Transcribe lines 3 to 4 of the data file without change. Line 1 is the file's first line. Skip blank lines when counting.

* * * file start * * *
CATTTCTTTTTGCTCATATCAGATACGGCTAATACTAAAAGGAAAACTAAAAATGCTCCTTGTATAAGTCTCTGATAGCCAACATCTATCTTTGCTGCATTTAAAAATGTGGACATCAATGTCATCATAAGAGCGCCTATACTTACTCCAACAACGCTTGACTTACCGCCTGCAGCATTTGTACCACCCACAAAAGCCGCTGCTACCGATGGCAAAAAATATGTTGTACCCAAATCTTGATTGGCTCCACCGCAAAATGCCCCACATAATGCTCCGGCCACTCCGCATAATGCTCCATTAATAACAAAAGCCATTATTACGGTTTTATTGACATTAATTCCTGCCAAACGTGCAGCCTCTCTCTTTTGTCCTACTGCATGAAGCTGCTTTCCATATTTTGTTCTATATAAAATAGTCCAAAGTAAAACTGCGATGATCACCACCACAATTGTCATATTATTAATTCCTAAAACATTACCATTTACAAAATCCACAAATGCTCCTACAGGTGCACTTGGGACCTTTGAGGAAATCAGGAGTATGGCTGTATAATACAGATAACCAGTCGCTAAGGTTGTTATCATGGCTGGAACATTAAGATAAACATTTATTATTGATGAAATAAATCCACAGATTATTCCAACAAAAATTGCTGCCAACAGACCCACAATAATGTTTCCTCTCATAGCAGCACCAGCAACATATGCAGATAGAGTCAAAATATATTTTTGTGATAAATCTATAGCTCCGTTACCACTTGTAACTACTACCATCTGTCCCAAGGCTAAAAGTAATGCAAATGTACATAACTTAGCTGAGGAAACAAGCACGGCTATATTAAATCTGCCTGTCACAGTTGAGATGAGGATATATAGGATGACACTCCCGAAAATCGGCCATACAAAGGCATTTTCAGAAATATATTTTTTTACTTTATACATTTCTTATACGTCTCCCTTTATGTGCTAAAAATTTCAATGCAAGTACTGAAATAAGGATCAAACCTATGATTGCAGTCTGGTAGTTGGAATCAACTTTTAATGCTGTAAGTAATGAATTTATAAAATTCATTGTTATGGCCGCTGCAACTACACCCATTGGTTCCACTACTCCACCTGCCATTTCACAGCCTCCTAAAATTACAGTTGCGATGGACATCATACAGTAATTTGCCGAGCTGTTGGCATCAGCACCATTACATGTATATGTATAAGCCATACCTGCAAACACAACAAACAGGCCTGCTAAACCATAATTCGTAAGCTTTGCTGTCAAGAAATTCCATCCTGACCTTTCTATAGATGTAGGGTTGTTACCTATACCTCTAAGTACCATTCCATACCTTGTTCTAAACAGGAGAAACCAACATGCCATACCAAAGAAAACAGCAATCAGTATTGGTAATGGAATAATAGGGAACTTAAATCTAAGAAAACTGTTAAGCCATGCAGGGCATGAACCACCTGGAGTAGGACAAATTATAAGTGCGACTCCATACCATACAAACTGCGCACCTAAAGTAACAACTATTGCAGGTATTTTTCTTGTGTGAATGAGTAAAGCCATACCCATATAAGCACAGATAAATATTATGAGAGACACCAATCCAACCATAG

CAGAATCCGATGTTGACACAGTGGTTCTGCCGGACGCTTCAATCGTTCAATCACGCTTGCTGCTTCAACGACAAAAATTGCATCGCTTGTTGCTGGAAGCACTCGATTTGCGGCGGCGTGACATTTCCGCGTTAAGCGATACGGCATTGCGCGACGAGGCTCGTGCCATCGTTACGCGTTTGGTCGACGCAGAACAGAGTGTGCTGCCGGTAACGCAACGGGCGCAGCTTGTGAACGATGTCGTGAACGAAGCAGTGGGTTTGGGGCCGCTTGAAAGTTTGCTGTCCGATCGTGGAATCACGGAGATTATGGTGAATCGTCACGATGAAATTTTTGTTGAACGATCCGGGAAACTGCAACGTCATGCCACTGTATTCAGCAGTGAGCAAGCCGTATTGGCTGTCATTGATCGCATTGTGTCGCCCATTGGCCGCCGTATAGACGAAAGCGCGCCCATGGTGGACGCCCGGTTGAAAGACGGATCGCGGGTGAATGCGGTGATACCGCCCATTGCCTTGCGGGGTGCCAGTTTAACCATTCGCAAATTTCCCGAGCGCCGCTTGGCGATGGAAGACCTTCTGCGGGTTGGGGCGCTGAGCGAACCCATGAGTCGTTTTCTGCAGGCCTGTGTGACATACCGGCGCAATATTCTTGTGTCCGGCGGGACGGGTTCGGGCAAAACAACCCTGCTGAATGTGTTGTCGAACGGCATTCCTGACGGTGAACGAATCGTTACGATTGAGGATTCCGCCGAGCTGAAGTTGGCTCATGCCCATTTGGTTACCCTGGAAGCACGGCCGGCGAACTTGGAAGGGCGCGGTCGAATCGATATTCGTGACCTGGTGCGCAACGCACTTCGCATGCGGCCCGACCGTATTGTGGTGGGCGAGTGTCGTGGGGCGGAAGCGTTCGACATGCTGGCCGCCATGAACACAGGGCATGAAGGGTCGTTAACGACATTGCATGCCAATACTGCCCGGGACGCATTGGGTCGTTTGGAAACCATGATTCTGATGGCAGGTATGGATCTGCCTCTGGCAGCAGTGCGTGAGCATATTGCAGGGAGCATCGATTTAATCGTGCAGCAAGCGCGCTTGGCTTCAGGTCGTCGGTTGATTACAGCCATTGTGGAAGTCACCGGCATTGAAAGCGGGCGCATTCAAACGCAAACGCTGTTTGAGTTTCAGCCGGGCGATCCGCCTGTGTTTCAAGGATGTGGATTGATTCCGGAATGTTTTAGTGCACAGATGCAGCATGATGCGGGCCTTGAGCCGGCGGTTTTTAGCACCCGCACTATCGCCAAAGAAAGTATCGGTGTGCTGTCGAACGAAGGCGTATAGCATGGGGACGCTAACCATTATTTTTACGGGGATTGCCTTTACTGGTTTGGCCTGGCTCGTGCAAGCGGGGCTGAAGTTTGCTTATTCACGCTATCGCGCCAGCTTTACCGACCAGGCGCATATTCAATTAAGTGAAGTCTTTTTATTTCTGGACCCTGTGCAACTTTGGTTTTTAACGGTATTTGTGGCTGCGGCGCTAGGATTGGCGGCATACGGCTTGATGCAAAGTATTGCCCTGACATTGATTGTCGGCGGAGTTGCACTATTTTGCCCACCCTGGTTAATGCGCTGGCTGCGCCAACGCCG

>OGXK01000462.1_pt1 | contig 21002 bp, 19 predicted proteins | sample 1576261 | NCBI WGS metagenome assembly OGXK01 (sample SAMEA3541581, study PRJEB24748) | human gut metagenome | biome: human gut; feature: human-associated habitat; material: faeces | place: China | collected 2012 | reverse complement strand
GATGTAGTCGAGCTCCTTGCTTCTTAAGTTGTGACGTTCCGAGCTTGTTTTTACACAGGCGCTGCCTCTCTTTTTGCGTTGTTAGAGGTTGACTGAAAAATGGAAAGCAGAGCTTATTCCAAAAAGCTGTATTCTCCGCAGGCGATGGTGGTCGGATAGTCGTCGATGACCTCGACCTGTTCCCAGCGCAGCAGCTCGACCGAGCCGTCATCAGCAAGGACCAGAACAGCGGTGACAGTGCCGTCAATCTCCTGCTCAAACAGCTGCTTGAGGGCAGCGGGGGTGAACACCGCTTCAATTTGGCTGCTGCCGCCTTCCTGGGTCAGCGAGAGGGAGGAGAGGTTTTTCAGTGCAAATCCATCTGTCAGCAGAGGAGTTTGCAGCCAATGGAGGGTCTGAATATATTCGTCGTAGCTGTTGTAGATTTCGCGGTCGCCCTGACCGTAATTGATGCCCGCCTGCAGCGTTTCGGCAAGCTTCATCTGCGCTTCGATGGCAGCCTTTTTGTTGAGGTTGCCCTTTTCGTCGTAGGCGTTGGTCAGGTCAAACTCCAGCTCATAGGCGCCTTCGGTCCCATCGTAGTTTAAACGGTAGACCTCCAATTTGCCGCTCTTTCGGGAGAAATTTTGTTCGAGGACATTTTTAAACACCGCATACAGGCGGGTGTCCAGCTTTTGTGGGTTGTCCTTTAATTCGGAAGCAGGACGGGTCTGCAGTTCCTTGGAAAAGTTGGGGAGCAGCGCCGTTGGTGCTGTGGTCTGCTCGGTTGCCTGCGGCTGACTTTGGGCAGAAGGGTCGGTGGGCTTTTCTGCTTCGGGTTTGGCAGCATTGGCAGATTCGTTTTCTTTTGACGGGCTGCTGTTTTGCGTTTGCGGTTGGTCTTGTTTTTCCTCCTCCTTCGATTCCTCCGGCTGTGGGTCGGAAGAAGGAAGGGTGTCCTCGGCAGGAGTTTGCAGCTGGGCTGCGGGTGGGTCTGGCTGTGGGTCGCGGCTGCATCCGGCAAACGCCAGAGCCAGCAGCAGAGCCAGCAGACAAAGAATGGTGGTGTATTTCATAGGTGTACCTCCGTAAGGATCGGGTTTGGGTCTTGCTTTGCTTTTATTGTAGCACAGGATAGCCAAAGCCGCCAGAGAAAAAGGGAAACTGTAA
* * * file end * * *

>OGXK01000462.1_pt1 | contig 21002 bp, 19 predicted proteins | sample 1576261 | NCBI WGS metagenome assembly OGXK01 (sample SAMEA3541581, study PRJEB24748) | human gut metagenome | biome: human gut; feature: human-associated habitat; material: faeces | place: China | collected 2012 | reverse complement strand
GATGTAGTCGAGCTCCTTGCTTCTTAAGTTGTGACGTTCCGAGCTTGTTTTTACACAGGCGCTGCCTCTCTTTTTGCGTTGTTAGAGGTTGACTGAAAAATGGAAAGCAGAGCTTATTCCAAAAAGCTGTATTCTCCGCAGGCGATGGTGGTCGGATAGTCGTCGATGACCTCGACCTGTTCCCAGCGCAGCAGCTCGACCGAGCCGTCATCAGCAAGGACCAGAACAGCGGTGACAGTGCCGTCAATCTCCTGCTCAAACAGCTGCTTGAGGGCAGCGGGGGTGAACACCGCTTCAATTTGGCTGCTGCCGCCTTCCTGGGTCAGCGAGAGGGAGGAGAGGTTTTTCAGTGCAAATCCATCTGTCAGCAGAGGAGTTTGCAGCCAATGGAGGGTCTGAATATATTCGTCGTAGCTGTTGTAGATTTCGCGGTCGCCCTGACCGTAATTGATGCCCGCCTGCAGCGTTTCGGCAAGCTTCATCTGCGCTTCGATGGCAGCCTTTTTGTTGAGGTTGCCCTTTTCGTCGTAGGCGTTGGTCAGGTCAAACTCCAGCTCATAGGCGCCTTCGGTCCCATCGTAGTTTAAACGGTAGACCTCCAATTTGCCGCTCTTTCGGGAGAAATTTTGTTCGAGGACATTTTTAAACACCGCATACAGGCGGGTGTCCAGCTTTTGTGGGTTGTCCTTTAATTCGGAAGCAGGACGGGTCTGCAGTTCCTTGGAAAAGTTGGGGAGCAGCGCCGTTGGTGCTGTGGTCTGCTCGGTTGCCTGCGGCTGACTTTGGGCAGAAGGGTCGGTGGGCTTTTCTGCTTCGGGTTTGGCAGCATTGGCAGATTCGTTTTCTTTTGACGGGCTGCTGTTTTGCGTTTGCGGTTGGTCTTGTTTTTCCTCCTCCTTCGATTCCTCCGGCTGTGGGTCGGAAGAAGGAAGGGTGTCCTCGGCAGGAGTTTGCAGCTGGGCTGCGGGTGGGTCTGGCTGTGGGTCGCGGCTGCATCCGGCAAACGCCAGAGCCAGCAGCAGAGCCAGCAGACAAAGAATGGTGGTGTATTTCATAGGTGTACCTCCGTAAGGATCGGGTTTGGGTCTTGCTTTGCTTTTATTGTAGCACAGGATAGCCAAAGCCGCCAGAGAAAAAGGGAAACTGTAA